The Winnipeg Art Gallery’s Inuit Art Centre has broken ground in Winnipeg Manitoba. Designed by Michael Maltzan Architecture in collaboration with Cibinel Architecture, the 40,000-square-foot scheme is set to become the largest gallery space in the world devoted to Inuit art, culture, and history.
Arranged over four stories, the scheme is an addition to the 1971 museum designed by Gustavo Da Roza, and seeks to form a new cultural landmark for downtown Winnipeg.
The scheme centers on a transparent, double-height Inuit Vault, with curved glass walls reaching from floor to ceiling with shelving to follow the curvature of the enclosure. The vault will also contain a stairwell to additional collections storage at the level below.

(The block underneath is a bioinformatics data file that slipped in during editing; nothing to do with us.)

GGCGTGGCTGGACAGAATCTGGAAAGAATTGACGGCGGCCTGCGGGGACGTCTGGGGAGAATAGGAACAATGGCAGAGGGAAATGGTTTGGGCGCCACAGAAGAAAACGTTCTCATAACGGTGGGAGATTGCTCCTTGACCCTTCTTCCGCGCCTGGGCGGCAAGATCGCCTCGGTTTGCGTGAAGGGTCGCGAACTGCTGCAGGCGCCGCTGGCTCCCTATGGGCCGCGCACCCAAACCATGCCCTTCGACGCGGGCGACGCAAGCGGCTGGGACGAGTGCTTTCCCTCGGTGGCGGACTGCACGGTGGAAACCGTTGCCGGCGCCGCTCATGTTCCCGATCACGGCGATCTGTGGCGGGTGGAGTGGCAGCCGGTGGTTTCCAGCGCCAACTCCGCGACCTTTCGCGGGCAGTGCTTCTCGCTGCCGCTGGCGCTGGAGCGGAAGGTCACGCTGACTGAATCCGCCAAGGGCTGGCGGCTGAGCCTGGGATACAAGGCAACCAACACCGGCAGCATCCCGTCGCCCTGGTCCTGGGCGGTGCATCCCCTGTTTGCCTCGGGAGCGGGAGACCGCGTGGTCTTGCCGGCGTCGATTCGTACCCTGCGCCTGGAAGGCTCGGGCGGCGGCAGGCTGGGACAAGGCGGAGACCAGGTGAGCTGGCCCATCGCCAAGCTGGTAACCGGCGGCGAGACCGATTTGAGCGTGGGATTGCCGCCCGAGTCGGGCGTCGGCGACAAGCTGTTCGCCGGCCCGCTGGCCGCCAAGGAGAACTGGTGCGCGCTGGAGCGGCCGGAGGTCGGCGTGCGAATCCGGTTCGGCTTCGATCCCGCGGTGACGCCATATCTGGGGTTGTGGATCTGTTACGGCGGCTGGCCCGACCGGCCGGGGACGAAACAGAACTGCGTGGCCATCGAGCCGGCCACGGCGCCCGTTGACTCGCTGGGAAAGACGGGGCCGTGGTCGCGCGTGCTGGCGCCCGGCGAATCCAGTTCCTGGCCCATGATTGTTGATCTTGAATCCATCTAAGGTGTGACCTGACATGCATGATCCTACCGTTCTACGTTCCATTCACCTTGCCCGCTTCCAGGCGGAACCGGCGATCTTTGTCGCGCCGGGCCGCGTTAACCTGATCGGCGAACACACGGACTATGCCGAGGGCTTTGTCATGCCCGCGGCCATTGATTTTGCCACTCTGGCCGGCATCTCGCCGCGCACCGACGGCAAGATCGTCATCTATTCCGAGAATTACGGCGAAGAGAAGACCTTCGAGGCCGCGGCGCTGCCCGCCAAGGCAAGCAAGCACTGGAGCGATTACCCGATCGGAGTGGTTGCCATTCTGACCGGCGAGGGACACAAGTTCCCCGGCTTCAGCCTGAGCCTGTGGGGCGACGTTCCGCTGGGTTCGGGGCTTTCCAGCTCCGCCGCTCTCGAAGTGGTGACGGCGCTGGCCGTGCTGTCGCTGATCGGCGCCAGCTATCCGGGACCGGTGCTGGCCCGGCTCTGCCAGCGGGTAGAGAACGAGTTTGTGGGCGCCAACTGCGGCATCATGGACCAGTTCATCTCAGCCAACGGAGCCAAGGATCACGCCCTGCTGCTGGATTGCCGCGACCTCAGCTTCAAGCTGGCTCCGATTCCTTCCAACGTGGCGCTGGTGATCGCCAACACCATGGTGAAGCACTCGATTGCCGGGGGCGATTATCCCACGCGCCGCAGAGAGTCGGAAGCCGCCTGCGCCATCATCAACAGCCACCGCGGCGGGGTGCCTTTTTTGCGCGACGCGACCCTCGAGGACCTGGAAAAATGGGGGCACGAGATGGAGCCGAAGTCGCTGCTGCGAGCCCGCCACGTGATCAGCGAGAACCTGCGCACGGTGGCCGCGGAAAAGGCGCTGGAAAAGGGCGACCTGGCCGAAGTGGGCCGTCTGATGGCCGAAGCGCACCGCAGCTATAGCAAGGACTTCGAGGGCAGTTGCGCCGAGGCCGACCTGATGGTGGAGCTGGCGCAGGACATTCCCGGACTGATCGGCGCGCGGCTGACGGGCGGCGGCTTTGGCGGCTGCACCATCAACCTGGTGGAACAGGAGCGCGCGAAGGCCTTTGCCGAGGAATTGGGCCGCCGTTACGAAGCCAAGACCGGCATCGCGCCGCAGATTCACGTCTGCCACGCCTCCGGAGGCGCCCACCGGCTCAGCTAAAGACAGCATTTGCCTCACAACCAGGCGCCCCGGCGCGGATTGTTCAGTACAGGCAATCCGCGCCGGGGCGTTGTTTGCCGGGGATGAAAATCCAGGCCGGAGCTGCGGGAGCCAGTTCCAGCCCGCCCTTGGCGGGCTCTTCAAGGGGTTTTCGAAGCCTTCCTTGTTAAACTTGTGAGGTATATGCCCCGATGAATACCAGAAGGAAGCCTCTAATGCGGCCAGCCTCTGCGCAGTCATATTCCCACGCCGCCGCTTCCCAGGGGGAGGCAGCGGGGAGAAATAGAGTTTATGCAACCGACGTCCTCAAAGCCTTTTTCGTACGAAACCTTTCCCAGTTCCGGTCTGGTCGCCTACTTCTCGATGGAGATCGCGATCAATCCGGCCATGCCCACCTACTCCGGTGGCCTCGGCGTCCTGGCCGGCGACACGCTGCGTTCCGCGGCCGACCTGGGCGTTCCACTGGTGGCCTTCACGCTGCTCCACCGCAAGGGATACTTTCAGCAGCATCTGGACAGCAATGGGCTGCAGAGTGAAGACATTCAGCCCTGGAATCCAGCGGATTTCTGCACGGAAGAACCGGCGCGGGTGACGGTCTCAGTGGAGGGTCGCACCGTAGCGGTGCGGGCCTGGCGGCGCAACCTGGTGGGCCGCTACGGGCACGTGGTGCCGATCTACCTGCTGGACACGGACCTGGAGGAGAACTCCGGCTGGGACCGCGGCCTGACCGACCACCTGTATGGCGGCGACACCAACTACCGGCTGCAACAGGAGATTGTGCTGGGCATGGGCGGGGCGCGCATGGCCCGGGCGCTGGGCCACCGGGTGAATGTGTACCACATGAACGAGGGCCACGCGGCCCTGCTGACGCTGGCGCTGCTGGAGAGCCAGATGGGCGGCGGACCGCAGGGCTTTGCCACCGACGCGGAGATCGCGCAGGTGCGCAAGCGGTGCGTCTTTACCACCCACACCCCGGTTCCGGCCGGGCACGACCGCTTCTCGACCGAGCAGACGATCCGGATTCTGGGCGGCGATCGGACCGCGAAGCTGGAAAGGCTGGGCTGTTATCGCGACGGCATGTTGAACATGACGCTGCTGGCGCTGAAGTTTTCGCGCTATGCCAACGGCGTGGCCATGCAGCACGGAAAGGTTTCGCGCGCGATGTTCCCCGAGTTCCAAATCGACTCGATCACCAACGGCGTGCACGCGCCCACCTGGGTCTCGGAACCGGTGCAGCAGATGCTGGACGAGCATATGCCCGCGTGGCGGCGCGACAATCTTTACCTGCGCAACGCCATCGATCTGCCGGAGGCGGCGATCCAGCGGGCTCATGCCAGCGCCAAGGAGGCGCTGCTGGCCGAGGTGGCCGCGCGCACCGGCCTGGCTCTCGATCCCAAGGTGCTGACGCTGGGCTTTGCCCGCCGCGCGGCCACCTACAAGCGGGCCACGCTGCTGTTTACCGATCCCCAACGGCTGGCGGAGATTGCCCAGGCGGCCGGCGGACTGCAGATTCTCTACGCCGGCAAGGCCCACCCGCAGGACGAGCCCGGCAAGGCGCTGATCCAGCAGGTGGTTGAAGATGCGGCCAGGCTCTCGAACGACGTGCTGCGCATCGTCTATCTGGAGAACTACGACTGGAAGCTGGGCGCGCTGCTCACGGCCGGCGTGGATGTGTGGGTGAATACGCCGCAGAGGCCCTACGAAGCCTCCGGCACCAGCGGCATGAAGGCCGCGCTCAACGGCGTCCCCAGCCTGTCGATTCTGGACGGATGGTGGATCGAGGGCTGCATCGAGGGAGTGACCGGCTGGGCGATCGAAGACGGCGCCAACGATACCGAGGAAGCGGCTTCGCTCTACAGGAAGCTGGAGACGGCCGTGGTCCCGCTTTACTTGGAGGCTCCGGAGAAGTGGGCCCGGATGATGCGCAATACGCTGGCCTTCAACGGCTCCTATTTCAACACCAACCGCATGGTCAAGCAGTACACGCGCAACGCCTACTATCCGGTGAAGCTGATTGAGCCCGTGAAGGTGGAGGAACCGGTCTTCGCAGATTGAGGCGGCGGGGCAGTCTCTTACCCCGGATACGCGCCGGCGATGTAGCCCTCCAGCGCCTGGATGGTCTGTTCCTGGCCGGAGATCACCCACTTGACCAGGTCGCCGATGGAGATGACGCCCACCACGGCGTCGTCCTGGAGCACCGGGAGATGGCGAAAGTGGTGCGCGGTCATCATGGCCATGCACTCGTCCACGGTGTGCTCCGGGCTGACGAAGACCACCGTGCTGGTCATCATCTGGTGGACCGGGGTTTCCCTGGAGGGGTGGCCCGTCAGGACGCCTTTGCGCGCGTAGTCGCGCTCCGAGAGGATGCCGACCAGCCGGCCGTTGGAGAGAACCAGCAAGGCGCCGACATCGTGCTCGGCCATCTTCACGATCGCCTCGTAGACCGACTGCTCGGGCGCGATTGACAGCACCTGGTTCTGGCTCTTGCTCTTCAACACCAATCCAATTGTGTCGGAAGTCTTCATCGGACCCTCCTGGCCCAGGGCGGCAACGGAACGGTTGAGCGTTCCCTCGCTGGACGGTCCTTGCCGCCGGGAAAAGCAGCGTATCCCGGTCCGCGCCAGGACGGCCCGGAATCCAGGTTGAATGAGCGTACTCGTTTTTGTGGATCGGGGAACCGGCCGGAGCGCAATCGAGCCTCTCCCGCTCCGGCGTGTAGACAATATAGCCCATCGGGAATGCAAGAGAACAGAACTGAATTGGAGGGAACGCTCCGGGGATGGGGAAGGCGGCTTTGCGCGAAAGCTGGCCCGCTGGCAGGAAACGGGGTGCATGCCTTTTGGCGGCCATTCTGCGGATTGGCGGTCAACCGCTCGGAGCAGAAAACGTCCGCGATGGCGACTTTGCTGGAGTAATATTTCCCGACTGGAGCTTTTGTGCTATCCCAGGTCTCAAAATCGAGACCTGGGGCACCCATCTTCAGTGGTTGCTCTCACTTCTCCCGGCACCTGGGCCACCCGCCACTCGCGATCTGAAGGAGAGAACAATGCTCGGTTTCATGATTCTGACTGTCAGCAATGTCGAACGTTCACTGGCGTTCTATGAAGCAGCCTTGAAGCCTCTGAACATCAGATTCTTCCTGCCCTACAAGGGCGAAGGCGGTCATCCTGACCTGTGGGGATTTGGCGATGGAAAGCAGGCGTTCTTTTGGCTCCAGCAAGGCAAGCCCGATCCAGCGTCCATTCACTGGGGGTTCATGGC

A light-filled, 8,500 square foot Inuit Gallery on the third level is dedicated to the display of Inuit art. Reflecting the natural environments where the art was created. the monumental, sculptural walls evoke the “immense, geographical features that form the background of many Inuit towns and inlets.”
The new building will also contain a state-of-the-art conservation facility, art studios, an interactive theatre, classrooms, reading room, and a new café. At all levels, the building will be linked to the original 1971 museum by walkways.
The $65 million project is due to open in 2020.
News via: Michael Maltzan Architecture